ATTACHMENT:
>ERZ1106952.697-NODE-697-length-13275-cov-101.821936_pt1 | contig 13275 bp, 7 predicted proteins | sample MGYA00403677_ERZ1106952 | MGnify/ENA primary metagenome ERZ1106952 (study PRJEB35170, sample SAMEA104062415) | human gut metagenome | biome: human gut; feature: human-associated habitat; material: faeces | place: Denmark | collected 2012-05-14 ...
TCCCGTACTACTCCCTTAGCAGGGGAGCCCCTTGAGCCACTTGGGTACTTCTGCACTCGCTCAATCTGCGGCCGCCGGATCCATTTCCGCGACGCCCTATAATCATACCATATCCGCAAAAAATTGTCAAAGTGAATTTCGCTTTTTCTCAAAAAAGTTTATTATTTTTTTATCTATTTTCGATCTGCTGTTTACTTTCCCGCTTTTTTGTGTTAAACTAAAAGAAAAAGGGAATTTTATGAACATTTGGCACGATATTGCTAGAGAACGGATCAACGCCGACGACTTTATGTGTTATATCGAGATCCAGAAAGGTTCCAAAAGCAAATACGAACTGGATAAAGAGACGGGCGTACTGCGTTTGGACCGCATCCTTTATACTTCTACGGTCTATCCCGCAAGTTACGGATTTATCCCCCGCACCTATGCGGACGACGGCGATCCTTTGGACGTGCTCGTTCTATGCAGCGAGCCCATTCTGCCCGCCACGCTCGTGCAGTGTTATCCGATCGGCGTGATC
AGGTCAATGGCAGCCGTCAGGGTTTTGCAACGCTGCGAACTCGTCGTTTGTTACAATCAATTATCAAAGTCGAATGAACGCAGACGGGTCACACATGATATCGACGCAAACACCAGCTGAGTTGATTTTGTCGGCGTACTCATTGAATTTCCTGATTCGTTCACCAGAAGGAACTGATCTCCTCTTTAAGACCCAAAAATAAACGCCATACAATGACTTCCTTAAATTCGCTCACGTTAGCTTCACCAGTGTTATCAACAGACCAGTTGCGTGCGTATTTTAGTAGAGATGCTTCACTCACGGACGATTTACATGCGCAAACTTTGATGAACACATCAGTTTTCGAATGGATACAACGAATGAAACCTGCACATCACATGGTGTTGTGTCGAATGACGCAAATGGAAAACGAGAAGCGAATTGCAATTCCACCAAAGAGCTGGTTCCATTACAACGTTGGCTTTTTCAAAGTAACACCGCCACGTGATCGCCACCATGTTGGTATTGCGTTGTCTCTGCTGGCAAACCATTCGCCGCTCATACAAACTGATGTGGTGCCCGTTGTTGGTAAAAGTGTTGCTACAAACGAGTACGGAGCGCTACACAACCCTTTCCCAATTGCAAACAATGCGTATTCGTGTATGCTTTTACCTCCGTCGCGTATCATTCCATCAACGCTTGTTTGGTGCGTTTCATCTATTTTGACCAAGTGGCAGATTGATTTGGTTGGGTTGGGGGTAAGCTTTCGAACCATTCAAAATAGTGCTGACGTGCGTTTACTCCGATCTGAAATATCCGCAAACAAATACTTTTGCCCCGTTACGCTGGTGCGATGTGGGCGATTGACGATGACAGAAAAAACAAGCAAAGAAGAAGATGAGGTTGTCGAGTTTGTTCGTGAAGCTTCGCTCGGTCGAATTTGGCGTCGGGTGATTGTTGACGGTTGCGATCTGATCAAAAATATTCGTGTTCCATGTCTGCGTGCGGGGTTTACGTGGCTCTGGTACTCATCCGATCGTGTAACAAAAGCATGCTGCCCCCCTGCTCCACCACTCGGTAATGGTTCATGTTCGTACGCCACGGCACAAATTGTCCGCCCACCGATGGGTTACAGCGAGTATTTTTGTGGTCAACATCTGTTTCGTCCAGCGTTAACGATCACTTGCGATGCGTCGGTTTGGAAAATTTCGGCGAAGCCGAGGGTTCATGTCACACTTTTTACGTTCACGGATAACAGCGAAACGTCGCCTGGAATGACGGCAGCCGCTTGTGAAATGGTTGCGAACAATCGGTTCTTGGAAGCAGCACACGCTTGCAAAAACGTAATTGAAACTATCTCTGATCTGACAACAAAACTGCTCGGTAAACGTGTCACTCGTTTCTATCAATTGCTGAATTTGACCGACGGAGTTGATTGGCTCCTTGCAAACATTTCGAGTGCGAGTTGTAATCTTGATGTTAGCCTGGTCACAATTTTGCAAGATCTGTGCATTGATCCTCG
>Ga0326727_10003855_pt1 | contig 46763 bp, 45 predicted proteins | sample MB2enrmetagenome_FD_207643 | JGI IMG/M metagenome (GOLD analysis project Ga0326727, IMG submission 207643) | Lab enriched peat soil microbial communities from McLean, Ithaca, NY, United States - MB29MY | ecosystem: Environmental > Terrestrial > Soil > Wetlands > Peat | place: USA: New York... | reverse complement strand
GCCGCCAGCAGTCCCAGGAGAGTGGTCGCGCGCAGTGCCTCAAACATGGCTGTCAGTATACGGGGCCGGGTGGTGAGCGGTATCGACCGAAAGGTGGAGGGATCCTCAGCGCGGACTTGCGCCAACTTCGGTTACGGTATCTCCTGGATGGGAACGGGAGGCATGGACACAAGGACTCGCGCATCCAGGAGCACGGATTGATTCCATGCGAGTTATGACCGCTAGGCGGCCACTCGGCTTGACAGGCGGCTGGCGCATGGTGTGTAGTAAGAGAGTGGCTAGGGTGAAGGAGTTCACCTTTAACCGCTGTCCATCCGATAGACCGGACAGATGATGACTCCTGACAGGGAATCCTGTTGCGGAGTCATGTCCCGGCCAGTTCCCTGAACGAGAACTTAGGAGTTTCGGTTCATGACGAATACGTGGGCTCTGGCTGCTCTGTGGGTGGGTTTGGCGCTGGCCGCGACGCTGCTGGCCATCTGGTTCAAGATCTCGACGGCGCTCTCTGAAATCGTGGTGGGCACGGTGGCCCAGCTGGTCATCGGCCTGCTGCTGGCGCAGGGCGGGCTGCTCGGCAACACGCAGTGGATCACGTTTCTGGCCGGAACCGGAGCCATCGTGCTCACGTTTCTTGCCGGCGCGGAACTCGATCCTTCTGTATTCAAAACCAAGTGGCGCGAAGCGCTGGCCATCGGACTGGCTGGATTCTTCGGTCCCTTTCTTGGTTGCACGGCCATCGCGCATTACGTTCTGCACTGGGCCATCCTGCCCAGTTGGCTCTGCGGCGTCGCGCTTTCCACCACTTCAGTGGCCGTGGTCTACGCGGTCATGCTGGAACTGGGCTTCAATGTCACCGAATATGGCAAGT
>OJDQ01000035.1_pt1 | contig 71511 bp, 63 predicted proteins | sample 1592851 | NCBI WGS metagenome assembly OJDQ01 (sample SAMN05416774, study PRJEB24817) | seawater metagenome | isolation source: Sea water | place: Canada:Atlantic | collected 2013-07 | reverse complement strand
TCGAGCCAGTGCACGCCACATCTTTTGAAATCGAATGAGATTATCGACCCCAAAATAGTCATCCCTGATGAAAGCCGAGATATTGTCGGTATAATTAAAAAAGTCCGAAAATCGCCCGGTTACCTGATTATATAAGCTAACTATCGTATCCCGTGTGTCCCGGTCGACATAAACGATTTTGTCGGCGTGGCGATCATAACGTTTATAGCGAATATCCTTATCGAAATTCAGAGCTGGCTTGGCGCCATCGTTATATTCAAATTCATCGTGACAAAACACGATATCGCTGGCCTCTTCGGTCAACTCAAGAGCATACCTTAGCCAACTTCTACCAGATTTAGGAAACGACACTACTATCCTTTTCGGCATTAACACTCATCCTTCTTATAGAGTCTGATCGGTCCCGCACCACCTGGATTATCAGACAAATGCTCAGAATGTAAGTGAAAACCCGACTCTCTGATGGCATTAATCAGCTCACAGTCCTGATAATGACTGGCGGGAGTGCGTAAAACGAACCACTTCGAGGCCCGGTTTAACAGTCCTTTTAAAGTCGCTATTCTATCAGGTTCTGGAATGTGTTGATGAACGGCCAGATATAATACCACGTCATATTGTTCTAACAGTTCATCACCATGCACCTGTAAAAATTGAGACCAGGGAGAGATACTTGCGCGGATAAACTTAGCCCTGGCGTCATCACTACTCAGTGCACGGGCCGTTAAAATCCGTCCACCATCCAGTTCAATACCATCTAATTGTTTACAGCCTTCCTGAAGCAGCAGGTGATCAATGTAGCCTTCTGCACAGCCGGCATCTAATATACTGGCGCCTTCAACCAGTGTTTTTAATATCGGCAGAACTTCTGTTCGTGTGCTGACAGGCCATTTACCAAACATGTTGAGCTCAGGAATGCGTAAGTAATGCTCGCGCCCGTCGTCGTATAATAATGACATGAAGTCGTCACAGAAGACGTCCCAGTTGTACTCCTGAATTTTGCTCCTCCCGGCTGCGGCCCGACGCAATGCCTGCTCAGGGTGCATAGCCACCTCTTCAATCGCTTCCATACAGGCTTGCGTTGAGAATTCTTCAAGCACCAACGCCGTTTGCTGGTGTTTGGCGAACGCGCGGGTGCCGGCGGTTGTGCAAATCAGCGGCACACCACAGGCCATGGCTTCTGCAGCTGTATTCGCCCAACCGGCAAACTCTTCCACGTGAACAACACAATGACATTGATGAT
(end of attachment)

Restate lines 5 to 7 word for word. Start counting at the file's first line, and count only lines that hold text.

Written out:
GCCGCCAGCAGTCCCAGGAGAGTGGTCGCGCGCAGTGCCTCAAACATGGCTGTCAGTATACGGGGCCGGGTGGTGAGCGGTATCGACCGAAAGGTGGAGGGATCCTCAGCGCGGACTTGCGCCAACTTCGGTTACGGTATCTCCTGGATGGGAACGGGAGGCATGGACACAAGGACTCGCGCATCCAGGAGCACGGATTGATTCCATGCGAGTTATGACCGCTAGGCGGCCACTCGGCTTGACAGGCGGCTGGCGCATGGTGTGTAGTAAGAGAGTGGCTAGGGTGAAGGAGTTCACCTTTAACCGCTGTCCATCCGATAGACCGGACAGATGATGACTCCTGACAGGGAATCCTGTTGCGGAGTCATGTCCCGGCCAGTTCCCTGAACGAGAACTTAGGAGTTTCGGTTCATGACGAATACGTGGGCTCTGGCTGCTCTGTGGGTGGGTTTGGCGCTGGCCGCGACGCTGCTGGCCATCTGGTTCAAGATCTCGACGGCGCTCTCTGAAATCGTGGTGGGCACGGTGGCCCAGCTGGTCATCGGCCTGCTGCTGGCGCAGGGCGGGCTGCTCGGCAACACGCAGTGGATCACGTTTCTGGCCGGAACCGGAGCCATCGTGCTCACGTTTCTTGCCGGCGCGGAACTCGATCCTTCTGTATTCAAAACCAAGTGGCGCGAAGCGCTGGCCATCGGACTGGCTGGATTCTTCGGTCCCTTTCTTGGTTGCACGGCCATCGCGCATTACGTTCTGCACTGGGCCATCCTGCCCAGTTGGCTCTGCGGCGTCGCGCTTTCCACCACTTCAGTGGCCGTGGTCTACGCGGTCATGCTGGAACTGGGCTTCAATGTCACCGAATATGGCAAGT
>OJDQ01000035.1_pt1 | contig 71511 bp, 63 predicted proteins | sample 1592851 | NCBI WGS metagenome assembly OJDQ01 (sample SAMN05416774, study PRJEB24817) | seawater metagenome | isolation source: Sea water | place: Canada:Atlantic | collected 2013-07 | reverse complement strand
TCGAGCCAGTGCACGCCACATCTTTTGAAATCGAATGAGATTATCGACCCCAAAATAGTCATCCCTGATGAAAGCCGAGATATTGTCGGTATAATTAAAAAAGTCCGAAAATCGCCCGGTTACCTGATTATATAAGCTAACTATCGTATCCCGTGTGTCCCGGTCGACATAAACGATTTTGTCGGCGTGGCGATCATAACGTTTATAGCGAATATCCTTATCGAAATTCAGAGCTGGCTTGGCGCCATCGTTATATTCAAATTCATCGTGACAAAACACGATATCGCTGGCCTCTTCGGTCAACTCAAGAGCATACCTTAGCCAACTTCTACCAGATTTAGGAAACGACACTACTATCCTTTTCGGCATTAACACTCATCCTTCTTATAGAGTCTGATCGGTCCCGCACCACCTGGATTATCAGACAAATGCTCAGAATGTAAGTGAAAACCCGACTCTCTGATGGCATTAATCAGCTCACAGTCCTGATAATGACTGGCGGGAGTGCGTAAAACGAACCACTTCGAGGCCCGGTTTAACAGTCCTTTTAAAGTCGCTATTCTATCAGGTTCTGGAATGTGTTGATGAACGGCCAGATATAATACCACGTCATATTGTTCTAACAGTTCATCACCATGCACCTGTAAAAATTGAGACCAGGGAGAGATACTTGCGCGGATAAACTTAGCCCTGGCGTCATCACTACTCAGTGCACGGGCCGTTAAAATCCGTCCACCATCCAGTTCAATACCATCTAATTGTTTACAGCCTTCCTGAAGCAGCAGGTGATCAATGTAGCCTTCTGCACAGCCGGCATCTAATATACTGGCGCCTTCAACCAGTGTTTTTAATATCGGCAGAACTTCTGTTCGTGTGCTGACAGGCCATTTACCAAACATGTTGAGCTCAGGAATGCGTAAGTAATGCTCGCGCCCGTCGTCGTATAATAATGACATGAAGTCGTCACAGAAGACGTCCCAGTTGTACTCCTGAATTTTGCTCCTCCCGGCTGCGGCCCGACGCAATGCCTGCTCAGGGTGCATAGCCACCTCTTCAATCGCTTCCATACAGGCTTGCGTTGAGAATTCTTCAAGCACCAACGCCGTTTGCTGGTGTTTGGCGAACGCGCGGGTGCCGGCGGTTGTGCAAATCAGCGGCACACCACAGGCCATGGCTTCTGCAGCTGTATTCGCCCAACCGGCAAACTCTTCCACGTGAACAACACAATGACATTGATGAT